By Barani Krishnan
Investing.com – Oil prices snapped a week-long losing streak as market participants took Covid worries and their potential impact on demand off their minds ahead of U.S. inventory data that is likely to show a weekly drawdown in stockpiles of crude, gasoline and diesel.
New York-traded U.S. West Texas Intermediate crude, the benchmark for U.S. oil, settled Tuesday’s trade up $1.81, or 2.7%, at $68.29 per barrel. WTI lost more than 9% over six previous sessions.
London-traded Brent, the global benchmark for oil, finished up $1.59, or 2.3%, at $69.04. Brent lost 9.6% over six previous trading days.
“Crude prices are rebounding as the rout that stemmed from (the) Delta variant concerns has run its course,” said Ed Moya, analyst at New York’s OANDA. “The oil market is still heavily in deficit and after a … pullback, energy traders need to pounce on this buying opportunity.”
Crude prices also rose ahead of a weekly snapshot on inventory due from the API, or American Petroleum Institute.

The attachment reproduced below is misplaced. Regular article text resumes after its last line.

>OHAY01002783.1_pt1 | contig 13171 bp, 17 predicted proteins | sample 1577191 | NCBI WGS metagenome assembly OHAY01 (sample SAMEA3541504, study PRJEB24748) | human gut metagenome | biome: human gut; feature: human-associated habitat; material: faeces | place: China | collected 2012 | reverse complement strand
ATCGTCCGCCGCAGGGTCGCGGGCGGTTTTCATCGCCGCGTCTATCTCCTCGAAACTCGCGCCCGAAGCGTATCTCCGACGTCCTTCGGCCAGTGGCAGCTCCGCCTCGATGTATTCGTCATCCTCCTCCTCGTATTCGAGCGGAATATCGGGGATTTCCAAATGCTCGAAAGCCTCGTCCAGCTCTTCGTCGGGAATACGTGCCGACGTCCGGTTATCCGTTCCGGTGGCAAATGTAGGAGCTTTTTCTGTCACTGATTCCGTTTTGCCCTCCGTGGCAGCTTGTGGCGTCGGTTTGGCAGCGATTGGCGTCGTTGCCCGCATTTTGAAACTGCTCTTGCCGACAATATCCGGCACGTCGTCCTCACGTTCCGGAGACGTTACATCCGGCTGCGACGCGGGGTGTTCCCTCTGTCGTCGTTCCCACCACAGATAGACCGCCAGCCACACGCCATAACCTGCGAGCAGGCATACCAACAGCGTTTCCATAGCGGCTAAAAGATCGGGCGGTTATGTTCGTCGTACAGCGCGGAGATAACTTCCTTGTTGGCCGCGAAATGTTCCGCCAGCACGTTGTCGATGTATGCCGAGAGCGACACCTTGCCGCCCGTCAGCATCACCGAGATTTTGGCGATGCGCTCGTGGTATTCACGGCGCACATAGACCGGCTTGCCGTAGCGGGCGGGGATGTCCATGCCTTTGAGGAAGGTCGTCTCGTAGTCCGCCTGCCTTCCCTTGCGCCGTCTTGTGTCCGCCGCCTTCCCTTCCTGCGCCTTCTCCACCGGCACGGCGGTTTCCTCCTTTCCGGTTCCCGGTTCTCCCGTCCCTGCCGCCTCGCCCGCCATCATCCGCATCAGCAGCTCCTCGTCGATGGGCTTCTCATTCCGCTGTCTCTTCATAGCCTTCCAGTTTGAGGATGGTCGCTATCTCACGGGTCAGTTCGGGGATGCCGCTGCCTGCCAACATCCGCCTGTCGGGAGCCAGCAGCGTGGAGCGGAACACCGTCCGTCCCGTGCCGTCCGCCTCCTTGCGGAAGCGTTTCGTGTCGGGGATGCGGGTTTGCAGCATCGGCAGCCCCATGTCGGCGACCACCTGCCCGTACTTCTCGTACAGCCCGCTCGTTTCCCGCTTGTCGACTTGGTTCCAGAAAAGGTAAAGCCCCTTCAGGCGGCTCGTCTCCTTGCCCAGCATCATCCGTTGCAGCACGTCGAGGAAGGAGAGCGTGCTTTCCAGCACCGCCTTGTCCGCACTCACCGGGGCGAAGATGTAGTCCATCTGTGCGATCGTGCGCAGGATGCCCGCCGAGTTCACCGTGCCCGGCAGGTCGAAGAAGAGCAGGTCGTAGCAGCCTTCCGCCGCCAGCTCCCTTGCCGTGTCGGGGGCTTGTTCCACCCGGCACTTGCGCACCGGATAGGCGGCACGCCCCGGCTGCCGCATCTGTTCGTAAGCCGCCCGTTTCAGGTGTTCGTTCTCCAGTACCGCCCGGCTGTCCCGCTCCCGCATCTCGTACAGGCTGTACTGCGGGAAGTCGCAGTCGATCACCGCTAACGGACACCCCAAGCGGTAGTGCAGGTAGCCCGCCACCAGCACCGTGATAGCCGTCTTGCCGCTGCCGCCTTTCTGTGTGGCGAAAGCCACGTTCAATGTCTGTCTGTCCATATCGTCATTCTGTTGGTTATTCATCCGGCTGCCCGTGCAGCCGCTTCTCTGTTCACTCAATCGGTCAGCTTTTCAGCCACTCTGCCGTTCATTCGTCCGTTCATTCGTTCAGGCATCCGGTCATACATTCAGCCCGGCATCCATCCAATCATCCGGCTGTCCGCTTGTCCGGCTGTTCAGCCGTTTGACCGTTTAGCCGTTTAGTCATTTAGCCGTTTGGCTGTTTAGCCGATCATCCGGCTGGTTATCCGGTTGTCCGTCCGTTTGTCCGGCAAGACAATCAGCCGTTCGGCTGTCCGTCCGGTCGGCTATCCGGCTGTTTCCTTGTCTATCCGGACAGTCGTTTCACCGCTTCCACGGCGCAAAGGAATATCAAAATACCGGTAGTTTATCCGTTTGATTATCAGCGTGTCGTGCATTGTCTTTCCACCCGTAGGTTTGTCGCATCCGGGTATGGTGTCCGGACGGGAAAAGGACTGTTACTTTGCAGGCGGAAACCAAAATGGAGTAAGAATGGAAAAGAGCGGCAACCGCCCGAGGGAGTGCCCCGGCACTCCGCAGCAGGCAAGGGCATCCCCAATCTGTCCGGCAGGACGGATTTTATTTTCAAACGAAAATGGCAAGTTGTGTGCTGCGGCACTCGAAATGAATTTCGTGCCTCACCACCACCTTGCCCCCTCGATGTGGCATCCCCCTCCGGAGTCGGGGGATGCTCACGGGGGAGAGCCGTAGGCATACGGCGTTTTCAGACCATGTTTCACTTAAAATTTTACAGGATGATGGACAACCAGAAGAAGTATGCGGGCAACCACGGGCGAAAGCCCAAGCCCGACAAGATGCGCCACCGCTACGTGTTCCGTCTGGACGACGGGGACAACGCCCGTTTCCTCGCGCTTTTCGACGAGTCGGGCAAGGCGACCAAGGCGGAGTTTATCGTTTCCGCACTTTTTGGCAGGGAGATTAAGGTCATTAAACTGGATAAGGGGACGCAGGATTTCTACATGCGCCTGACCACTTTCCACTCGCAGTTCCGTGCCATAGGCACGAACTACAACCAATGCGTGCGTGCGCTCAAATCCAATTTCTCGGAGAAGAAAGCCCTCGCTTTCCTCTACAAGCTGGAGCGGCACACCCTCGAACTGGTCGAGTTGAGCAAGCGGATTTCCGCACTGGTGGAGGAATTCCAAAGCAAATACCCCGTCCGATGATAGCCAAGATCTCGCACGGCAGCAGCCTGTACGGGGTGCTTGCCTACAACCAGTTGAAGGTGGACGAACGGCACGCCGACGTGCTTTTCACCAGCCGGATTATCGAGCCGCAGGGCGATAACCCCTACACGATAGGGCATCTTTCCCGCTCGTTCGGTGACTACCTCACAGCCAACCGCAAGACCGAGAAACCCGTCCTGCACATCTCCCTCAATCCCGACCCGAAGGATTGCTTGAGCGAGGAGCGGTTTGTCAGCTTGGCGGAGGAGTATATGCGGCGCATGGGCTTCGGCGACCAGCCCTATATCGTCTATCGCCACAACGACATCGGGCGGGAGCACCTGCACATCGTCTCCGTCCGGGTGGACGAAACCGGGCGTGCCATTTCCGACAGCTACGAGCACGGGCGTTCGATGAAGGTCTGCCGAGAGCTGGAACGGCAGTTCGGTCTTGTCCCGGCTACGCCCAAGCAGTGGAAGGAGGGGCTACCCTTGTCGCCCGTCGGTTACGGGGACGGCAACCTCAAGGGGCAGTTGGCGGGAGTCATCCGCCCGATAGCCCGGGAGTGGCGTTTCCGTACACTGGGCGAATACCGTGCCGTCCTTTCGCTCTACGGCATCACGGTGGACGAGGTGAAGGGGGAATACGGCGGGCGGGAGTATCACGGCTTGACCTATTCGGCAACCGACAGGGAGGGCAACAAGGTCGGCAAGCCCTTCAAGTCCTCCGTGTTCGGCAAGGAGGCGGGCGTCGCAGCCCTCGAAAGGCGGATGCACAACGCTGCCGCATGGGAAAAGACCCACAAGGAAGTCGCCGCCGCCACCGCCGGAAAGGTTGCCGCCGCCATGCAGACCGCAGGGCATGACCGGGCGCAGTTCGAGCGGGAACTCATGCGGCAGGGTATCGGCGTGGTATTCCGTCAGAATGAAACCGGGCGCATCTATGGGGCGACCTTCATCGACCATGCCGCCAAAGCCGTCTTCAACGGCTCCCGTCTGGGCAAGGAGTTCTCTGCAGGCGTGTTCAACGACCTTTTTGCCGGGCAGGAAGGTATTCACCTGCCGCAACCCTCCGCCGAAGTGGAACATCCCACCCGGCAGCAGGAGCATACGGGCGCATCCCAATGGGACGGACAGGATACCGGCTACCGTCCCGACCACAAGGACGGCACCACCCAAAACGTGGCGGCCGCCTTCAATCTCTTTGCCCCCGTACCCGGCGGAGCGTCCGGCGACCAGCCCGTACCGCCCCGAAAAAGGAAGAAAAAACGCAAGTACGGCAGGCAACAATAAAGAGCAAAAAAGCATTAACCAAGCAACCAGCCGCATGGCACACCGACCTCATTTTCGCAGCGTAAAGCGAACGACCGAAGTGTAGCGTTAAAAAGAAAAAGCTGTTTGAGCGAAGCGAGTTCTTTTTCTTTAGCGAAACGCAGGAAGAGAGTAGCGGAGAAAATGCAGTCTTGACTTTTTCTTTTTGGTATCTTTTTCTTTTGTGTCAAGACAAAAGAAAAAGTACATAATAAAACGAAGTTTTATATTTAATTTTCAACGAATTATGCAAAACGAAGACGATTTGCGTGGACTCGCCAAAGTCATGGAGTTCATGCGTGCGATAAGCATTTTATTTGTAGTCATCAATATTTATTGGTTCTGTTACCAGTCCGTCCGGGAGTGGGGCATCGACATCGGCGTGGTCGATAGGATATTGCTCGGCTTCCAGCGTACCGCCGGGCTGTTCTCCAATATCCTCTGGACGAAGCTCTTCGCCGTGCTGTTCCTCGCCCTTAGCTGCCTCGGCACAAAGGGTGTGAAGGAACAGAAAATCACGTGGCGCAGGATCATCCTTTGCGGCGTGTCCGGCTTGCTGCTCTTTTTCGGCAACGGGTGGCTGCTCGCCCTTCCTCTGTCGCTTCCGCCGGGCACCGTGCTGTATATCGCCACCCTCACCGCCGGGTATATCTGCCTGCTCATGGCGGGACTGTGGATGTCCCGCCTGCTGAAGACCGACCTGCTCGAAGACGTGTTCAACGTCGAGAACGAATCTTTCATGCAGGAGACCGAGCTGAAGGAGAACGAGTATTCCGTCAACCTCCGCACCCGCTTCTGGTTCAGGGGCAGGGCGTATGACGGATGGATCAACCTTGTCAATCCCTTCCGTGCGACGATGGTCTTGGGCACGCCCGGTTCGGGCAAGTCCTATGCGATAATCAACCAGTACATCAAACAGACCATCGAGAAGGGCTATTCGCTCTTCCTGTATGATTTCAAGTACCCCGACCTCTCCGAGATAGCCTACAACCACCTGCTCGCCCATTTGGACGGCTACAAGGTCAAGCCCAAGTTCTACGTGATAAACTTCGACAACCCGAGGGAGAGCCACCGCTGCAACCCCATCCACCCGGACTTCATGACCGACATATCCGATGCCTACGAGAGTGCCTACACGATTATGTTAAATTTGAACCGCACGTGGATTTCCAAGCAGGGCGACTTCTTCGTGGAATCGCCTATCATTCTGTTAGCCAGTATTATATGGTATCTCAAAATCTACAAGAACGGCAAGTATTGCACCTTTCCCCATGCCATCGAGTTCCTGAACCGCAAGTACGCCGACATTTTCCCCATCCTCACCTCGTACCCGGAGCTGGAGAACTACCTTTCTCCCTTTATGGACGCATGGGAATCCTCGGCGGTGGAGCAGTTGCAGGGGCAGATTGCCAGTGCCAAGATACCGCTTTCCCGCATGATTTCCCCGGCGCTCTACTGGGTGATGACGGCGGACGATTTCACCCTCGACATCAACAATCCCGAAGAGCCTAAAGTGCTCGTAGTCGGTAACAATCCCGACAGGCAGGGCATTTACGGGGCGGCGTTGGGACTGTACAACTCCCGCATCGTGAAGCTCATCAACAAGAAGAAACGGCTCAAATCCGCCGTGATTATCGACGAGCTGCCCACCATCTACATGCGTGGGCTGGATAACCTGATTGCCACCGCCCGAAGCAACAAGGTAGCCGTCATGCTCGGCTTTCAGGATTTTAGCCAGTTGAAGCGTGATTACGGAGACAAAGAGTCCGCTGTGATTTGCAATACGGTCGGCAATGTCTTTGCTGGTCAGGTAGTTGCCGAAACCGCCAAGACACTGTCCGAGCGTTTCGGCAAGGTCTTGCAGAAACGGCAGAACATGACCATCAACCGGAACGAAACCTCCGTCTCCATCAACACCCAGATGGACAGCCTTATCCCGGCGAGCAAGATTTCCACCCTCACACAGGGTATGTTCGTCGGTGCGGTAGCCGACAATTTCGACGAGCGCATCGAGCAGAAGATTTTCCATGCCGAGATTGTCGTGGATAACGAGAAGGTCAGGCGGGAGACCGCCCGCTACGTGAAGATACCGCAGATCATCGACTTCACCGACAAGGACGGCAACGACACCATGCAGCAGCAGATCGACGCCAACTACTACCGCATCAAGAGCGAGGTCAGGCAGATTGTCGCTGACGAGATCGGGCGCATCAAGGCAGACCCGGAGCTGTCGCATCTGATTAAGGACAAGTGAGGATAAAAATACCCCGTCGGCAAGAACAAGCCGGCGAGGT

API will issue at 4:30 PM ET (20:30 GMT) its log on U.S. crude, gasoline and distillate stockpiles for the week ended Aug 6. The figures serve as a precursor to the official weekly inventory data due on Wednesday from the U.S. Energy Information Administration.
Analysts tracked by Investing.com have forecast that crude inventories fell by 1.27 million barrels last week, compared with the previous week’s build of 3.63 million.
Gasoline inventories likely slid by 1.66 million barrels, after the drawdown of 5.3 million in the week to July 30, forecasts showed.
Oil Gains 3% in Recovery Ahead of U.S. Inventory Data
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